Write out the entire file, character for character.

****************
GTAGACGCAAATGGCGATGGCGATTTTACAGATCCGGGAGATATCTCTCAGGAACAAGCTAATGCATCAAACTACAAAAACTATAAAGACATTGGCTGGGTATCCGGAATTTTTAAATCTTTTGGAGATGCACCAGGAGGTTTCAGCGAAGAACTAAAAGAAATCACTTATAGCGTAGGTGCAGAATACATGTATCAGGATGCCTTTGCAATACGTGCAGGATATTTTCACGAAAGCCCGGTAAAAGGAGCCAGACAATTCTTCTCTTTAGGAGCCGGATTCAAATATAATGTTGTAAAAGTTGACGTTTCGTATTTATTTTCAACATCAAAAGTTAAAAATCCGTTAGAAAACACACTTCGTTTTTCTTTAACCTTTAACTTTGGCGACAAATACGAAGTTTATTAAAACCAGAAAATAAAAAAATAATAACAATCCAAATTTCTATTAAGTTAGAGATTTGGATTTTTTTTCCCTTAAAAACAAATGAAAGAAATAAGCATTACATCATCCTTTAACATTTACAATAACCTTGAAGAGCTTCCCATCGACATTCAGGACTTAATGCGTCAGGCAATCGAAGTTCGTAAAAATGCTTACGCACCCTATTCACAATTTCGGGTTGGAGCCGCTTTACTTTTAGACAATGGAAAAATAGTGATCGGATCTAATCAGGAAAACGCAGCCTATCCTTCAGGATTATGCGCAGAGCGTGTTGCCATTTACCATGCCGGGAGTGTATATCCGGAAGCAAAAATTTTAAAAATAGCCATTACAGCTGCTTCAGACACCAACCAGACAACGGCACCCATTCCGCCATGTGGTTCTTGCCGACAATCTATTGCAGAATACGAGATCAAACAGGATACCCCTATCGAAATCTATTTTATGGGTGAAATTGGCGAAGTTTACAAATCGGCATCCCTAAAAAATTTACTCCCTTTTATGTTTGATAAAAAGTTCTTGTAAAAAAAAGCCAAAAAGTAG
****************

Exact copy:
GTAGACGCAAATGGCGATGGCGATTTTACAGATCCGGGAGATATCTCTCAGGAACAAGCTAATGCATCAAACTACAAAAACTATAAAGACATTGGCTGGGTATCCGGAATTTTTAAATCTTTTGGAGATGCACCAGGAGGTTTCAGCGAAGAACTAAAAGAAATCACTTATAGCGTAGGTGCAGAATACATGTATCAGGATGCCTTTGCAATACGTGCAGGATATTTTCACGAAAGCCCGGTAAAAGGAGCCAGACAATTCTTCTCTTTAGGAGCCGGATTCAAATATAATGTTGTAAAAGTTGACGTTTCGTATTTATTTTCAACATCAAAAGTTAAAAATCCGTTAGAAAACACACTTCGTTTTTCTTTAACCTTTAACTTTGGCGACAAATACGAAGTTTATTAAAACCAGAAAATAAAAAAATAATAACAATCCAAATTTCTATTAAGTTAGAGATTTGGATTTTTTTTCCCTTAAAAACAAATGAAAGAAATAAGCATTACATCATCCTTTAACATTTACAATAACCTTGAAGAGCTTCCCATCGACATTCAGGACTTAATGCGTCAGGCAATCGAAGTTCGTAAAAATGCTTACGCACCCTATTCACAATTTCGGGTTGGAGCCGCTTTACTTTTAGACAATGGAAAAATAGTGATCGGATCTAATCAGGAAAACGCAGCCTATCCTTCAGGATTATGCGCAGAGCGTGTTGCCATTTACCATGCCGGGAGTGTATATCCGGAAGCAAAAATTTTAAAAATAGCCATTACAGCTGCTTCAGACACCAACCAGACAACGGCACCCATTCCGCCATGTGGTTCTTGCCGACAATCTATTGCAGAATACGAGATCAAACAGGATACCCCTATCGAAATCTATTTTATGGGTGAAATTGGCGAAGTTTACAAATCGGCATCCCTAAAAAATTTACTCCCTTTTATGTTTGATAAAAAGTTCTTGTAAAAAAAAGCCAAAAAGTAG